PS: im looking forward to seeing my friend and discussing the points you made in the video
  • Re: The Miraculous Nature of the Qur'an - For Screwball
     Reply #5 - August 27, 2010, 02:01 PM

    This is interesting and I will definitely give it a look. Wallah misree guys are really tricky. But I honestly thin it would not be difficult to reproduce shakespear. While great literature do you honestly believe it compares to the quran?


    I certainly do - though of course no human piece of literature is of consistently high standard - and that includes the Qur'an.

    Here is one of my favourite quotes from Macbeth it is powerful in style and meaning

    "Life's but a walking shadow, a poor player,
    That struts and frets his hour upon the stage,
    And then is heard no more. It is a tale
    Told by an idiot, full of sound and fury,
    Signifying nothing."


    Here is a quote from the Qur'an that is pedestrian in style and banal in meaning:

     يَسْأَلُونَكَ عَنِ الْأَهِلَّةِ قُلْ هِيَ مَوَاقِيتُ لِلنَّاسِ وَالْحَجِّ

    “They ask you concerning the phases of the moon, say:
    They are but signs to mark fixed periods of time in (the
    affairs of) men, and for Pilgrimage.” (2:189)


    Also, take another look at the verse I quoted in my video and tell me honestly if you think it is a well constructed or badly constructed sentence?

    مَنْ كَفَرَ بِاللَّهِ مِنْ بَعْدِ إِيمَانِهِ إِلَّا مَنْ أُكْرِهَ وَقَلْبُهُ مُطْمَئِنٌّ بِالْإِيمَانِ وَلَكِنْ مَنْ شَرَحَ بِالْكُفْرِ صَدْرًا فَعَلَيْهِمْ غَضَبٌ مِنَ اللَّهِ وَلَهُمْ عَذَابٌ عَظِيمٌ

    "Whoso disbelieveth in Allah after his belief - save him who is forced thereto and whose heart is still content with the Faith - but whoso findeth ease in disbelief: On them is wrath from Allah. Theirs will be an awful doom." (16:106)

    I can quote innumerable passages from the great literature of mankind throughout the ages, that are just as - if not more beautiful - than the best parts of the Qur'an and I could quote parts of the Qur'an that are poorer than even the most ordinary of human literary achievement.

    Now one can of course say that I should compare the best parts of the Qur'an with the best parts of other literature. That would be fair thing to say in regards to any other book - but not the Qur'an - because of the very extraordinary claim it makes for itself.

    It claims to be of Divine origin - from beginning to end. The author is supposed to be Omnipotent and Omniscient. As a result it must be consistently flawless and of the highest standard throughout. Its style, meaning, language and clarity must be consistently maintained by The One who only has to say: "Be, and it is."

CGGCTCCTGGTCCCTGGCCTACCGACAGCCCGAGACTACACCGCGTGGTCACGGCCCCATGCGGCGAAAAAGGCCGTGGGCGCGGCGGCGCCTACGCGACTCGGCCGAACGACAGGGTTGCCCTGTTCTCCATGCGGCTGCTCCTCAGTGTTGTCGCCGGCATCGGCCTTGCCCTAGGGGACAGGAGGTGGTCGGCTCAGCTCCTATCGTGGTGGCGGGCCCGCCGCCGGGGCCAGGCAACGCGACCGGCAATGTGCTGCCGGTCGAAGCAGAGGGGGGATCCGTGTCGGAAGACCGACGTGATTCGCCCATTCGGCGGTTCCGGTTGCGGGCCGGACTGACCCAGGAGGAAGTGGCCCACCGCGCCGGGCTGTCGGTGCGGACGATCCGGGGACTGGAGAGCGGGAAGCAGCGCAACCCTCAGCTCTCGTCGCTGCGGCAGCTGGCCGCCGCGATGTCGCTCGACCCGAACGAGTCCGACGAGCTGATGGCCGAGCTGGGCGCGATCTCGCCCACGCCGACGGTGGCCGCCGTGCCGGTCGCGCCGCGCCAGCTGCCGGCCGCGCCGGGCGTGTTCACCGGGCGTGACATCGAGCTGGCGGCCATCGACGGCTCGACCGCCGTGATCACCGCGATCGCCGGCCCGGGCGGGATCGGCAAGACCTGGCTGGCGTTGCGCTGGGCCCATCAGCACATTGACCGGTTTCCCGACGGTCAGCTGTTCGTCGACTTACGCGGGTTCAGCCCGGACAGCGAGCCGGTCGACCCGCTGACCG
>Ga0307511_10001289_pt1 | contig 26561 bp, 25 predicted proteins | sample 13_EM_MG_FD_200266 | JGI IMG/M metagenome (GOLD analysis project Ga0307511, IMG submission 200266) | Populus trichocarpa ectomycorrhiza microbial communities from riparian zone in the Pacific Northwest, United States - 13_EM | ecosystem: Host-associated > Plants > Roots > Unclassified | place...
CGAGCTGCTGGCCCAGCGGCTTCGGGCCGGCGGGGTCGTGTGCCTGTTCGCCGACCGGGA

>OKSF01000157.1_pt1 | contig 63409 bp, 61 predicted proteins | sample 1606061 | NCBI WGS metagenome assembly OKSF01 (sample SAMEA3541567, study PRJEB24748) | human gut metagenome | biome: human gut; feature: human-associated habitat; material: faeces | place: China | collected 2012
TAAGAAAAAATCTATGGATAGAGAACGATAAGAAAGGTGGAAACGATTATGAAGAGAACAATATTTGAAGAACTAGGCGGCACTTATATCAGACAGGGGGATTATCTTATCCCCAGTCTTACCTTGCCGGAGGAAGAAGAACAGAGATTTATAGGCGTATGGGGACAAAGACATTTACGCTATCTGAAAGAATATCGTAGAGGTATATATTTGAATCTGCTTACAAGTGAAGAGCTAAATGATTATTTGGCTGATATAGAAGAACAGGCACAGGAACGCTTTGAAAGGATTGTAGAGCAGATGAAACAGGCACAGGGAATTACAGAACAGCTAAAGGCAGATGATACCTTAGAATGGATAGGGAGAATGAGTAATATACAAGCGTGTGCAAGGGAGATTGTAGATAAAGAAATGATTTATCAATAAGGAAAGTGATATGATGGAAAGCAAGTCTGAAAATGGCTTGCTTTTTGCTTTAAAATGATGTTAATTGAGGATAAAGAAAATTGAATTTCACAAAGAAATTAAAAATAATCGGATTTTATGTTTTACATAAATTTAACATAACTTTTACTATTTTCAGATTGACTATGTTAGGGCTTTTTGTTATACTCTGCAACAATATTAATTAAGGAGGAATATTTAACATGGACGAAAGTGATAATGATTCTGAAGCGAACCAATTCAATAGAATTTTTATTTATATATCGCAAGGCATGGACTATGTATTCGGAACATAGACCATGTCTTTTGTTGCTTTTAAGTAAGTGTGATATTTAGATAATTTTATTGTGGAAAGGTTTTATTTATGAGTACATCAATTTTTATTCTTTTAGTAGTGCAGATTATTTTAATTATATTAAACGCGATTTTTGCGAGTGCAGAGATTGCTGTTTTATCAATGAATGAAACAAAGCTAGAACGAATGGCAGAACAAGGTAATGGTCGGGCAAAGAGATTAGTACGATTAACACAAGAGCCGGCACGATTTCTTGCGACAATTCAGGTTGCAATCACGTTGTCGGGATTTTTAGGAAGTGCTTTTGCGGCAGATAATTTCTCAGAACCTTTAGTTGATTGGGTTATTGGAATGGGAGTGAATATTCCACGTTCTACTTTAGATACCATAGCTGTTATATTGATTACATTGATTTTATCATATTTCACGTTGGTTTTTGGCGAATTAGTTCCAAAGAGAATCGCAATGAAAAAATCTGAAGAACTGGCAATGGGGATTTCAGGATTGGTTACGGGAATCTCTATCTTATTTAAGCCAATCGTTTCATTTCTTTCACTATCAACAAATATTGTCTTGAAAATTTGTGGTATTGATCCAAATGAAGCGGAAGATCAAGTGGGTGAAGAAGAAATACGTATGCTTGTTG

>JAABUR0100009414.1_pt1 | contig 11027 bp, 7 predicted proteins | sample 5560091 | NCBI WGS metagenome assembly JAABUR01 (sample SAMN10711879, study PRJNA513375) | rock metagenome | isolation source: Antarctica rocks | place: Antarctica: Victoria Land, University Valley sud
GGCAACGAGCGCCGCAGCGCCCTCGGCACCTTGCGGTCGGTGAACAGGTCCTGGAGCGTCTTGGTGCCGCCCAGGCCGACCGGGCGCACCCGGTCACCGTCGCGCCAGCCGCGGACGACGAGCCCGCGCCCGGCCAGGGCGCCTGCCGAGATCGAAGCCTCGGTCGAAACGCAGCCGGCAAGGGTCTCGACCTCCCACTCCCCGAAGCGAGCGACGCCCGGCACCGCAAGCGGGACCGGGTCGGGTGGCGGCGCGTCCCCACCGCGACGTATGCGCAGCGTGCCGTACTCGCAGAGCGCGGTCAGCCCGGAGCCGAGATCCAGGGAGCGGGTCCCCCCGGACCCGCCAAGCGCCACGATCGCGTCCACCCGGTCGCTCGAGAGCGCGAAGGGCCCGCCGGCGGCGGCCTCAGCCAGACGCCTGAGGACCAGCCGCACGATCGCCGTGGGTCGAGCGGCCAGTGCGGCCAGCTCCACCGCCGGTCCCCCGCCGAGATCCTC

Ok, lets put the word beauty aside and use the word complexity...which is less subjective. Can someone reproduce a book with the linguistic and grammatical complexity of the Quran. (without simply reverse-engineering it...hell even let them reverse engineer it)


    I'm not entirely certain what you mean, but I will say the same thing I said above - no, I don't think one can reproduce a book with the same linguistic and grammatical complexity of the Qur'an for the same reasons stated above.

    I remember being told a story (i forget the name of the person I will look for it inshallah) about a student of hassan al basree...this student was the first muatazilte.

    He had a speech impediment in which he could not pronounce the letter "raa" properly. Some of his collegues sought to embarrass him by making him perform a speech in front of a group thinking they will humiliate him by exposing his impediment.  

    But due to the vast vocabulary and the complex grammar of the Arabic language, incredibly he was able to deliver the speech without using the letter "raa".


    This is similar to the stories about Ali who was also legendary for his eloquence. Here is a Khutba he delivered entirely without using the letter Alif:

    http://www.sami9.net/vb/showthread.php?t=99488

    This of course does not prove the Qur'an is of non-human origin. In fact it just reminds us once again, that human beings can - and do - produce wonderful feats of oratory and literature.


  • Re: The Miraculous Nature of the Qur'an - For Screwball
     Reply #6 - August 27, 2010, 02:21 PM

    Sorry Hassan, we've been fooled by our age old troll again.

    German ex-Muslim forumMy YouTubeList of Ex-Muslims
    Wikis: en de fr ar tr
    CEMB-Chat
    I'm on an indefinite break...
  • Re: The Miraculous Nature of the Qur'an - For Screwball
     Reply #7 - August 27, 2010, 03:07 PM

    Sorry Hassan, we've been fooled by our age old troll again.


    That's a shame. Oh well, at least it has reminded me how good the book by Abbas Abd al-Noor is - I really want to get back to translating it and finish it - but I'm so tied up right now.